In the state of Florida, a violent crime can have you convicted of a felony, and you could face years in state prison. You want to make sure you know your rights, and if someone has filed a felony complaint about you, it might be best to find a Violent Crime Attorney that can assist you with your case and give you expert advice.

Although crime has seen a slight decrease in the past few years in Florida, it is noteworthy to mention that Florida’s crime rates are higher than the national average, both for violent and property crime. If you or any of your family members have been affected by violent crime, withholding information from the police might be a crime. You do not want to incriminate yourself or let this violent person strike again without legal repercussions. Save yourself potential heartache and hire a professional attorney that can provide for you the best legal outcome of the case at hand.

If you are a repeat violent offender, you may have a greater chance of getting a lengthy sentence, and judges do not take probation violations lightly, especially since the introduction of the new Florida Anti-Murder Act in early 2007. No criminal case will be easy to mitigate. If you have someone to help you state your case in court, you may be able to negotiate better terms with the judge. If you do not have a violent crime lawyer to help you, you may be looking at a felony conviction that will stay on your record permanently.

Definition of Violent Crime

A violent crime occurs when a perpetrator threatens or harms a victim with violence. You can be convicted of a felony and serve years to life for certain violent crime convictions in Florida. Violent crime includes any instance involving aggravated sexual assault, rape, robbery, aggravated assault, homicide, and murder.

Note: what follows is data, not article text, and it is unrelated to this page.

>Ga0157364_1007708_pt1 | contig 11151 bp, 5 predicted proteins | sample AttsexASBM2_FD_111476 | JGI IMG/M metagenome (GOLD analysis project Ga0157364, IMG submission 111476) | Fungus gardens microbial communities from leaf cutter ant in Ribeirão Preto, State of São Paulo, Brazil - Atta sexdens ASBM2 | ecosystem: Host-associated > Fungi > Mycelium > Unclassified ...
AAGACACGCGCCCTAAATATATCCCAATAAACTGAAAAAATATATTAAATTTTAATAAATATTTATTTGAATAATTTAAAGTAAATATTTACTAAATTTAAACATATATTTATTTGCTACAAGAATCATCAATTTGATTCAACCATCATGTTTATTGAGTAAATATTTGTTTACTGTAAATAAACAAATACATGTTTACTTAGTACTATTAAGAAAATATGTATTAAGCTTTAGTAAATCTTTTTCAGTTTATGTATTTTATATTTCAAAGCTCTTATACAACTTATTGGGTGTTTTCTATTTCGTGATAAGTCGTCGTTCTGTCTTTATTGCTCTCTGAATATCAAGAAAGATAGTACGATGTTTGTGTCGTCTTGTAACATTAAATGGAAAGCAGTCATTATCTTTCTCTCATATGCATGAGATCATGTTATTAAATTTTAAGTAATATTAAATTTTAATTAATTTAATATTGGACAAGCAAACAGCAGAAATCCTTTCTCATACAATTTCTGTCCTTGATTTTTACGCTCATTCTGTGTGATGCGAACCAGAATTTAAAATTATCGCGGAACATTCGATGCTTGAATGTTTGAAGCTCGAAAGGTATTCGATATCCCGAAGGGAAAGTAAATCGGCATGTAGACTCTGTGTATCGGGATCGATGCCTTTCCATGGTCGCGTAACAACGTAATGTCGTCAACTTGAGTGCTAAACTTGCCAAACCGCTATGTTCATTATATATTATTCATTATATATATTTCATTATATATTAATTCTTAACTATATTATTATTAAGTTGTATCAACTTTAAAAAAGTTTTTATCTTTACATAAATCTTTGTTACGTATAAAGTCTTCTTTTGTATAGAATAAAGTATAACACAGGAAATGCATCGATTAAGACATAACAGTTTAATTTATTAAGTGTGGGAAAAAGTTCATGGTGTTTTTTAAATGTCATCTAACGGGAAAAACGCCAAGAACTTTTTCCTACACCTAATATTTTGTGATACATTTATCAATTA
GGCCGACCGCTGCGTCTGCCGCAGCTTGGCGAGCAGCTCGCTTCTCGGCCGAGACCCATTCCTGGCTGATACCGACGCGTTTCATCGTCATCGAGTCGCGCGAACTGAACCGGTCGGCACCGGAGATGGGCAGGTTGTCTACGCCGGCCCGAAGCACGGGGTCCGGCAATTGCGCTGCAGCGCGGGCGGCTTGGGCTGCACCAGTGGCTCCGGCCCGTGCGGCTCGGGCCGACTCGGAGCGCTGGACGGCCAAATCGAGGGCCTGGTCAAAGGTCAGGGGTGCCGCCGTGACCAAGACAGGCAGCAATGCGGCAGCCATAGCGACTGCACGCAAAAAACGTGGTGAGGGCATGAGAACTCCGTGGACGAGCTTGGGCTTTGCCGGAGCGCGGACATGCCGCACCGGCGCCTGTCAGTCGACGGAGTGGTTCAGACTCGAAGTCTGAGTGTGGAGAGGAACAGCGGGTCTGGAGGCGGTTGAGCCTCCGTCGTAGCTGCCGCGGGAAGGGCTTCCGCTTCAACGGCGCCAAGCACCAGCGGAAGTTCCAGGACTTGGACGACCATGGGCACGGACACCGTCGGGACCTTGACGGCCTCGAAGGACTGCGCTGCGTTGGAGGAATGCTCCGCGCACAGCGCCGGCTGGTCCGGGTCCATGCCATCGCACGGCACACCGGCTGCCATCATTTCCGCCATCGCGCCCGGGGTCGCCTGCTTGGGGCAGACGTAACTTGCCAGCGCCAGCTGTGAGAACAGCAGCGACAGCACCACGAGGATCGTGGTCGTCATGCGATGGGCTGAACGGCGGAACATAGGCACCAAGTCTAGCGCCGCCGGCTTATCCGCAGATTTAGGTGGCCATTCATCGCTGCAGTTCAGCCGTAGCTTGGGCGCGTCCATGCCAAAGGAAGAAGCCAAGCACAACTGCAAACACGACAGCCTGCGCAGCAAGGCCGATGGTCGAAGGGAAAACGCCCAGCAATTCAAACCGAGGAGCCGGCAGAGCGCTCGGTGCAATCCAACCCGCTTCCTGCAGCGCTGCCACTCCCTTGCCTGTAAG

You can also be charged with a violent crime if you are accused of kidnapping, exploiting kidnapped minors, or false imprisonment of a child. In certain cases, arson may be considered a violent act, and if you injure or harm others under the influence, you may be seeing a felony drug control infraction on your record for the rest of your life.
Let us now discuss the different types of violent crimes.

Actions That Are Considered as Violent Crime

Many legal offenses would be considered a violent crime in Florida, and each offense has different consequences if you are found guilty of committing a violent crime in court. Below, we will discuss the seven most common types of violent crime committed in Florida, and what kind of legal repercussions you may be looking toward if you are found guilty of such crime.

Homicide: Homicide is defined as the unlawful killing of a human being in the Florida Statute Title XLVI Chapter 782.04 (1-2), which can be broken down into first-degree murder, second-degree murder, and three forms of manslaughter (by act, by procurement, or by culpable negligence). A third-degree murder conviction in the state of Florida such as homicide is punishable by a 15-year prison sentence, and/or a fine up to 10,000 dollars.

Robbery: Florida Statute Title XLVI Chapter 812.13(1) defines robbery as, “…the taking of money or other property which may be the subject of larceny from the person or custody of another, with intent to either permanently or temporarily deprive the person or owner of the money or other property.” The consequences of a convicted robbery in the state of Florida are punishable by a 15-year sentence and a 10,000 dollar fine if not armed with a weapon, and a 15,000 dollar fine, and a 30-year prison sentence if possessing a firearm.

Assault: Assault is defined by the Florida Statute Title XLVI Chapter 784.011 as the intentional and illegal threat of a violent act, or the carrying out a violent act. Assault can also mean having the physical ability to carry out a claimed threat and striking fear in the potential victim that he/she will be violently attacked at a certain point.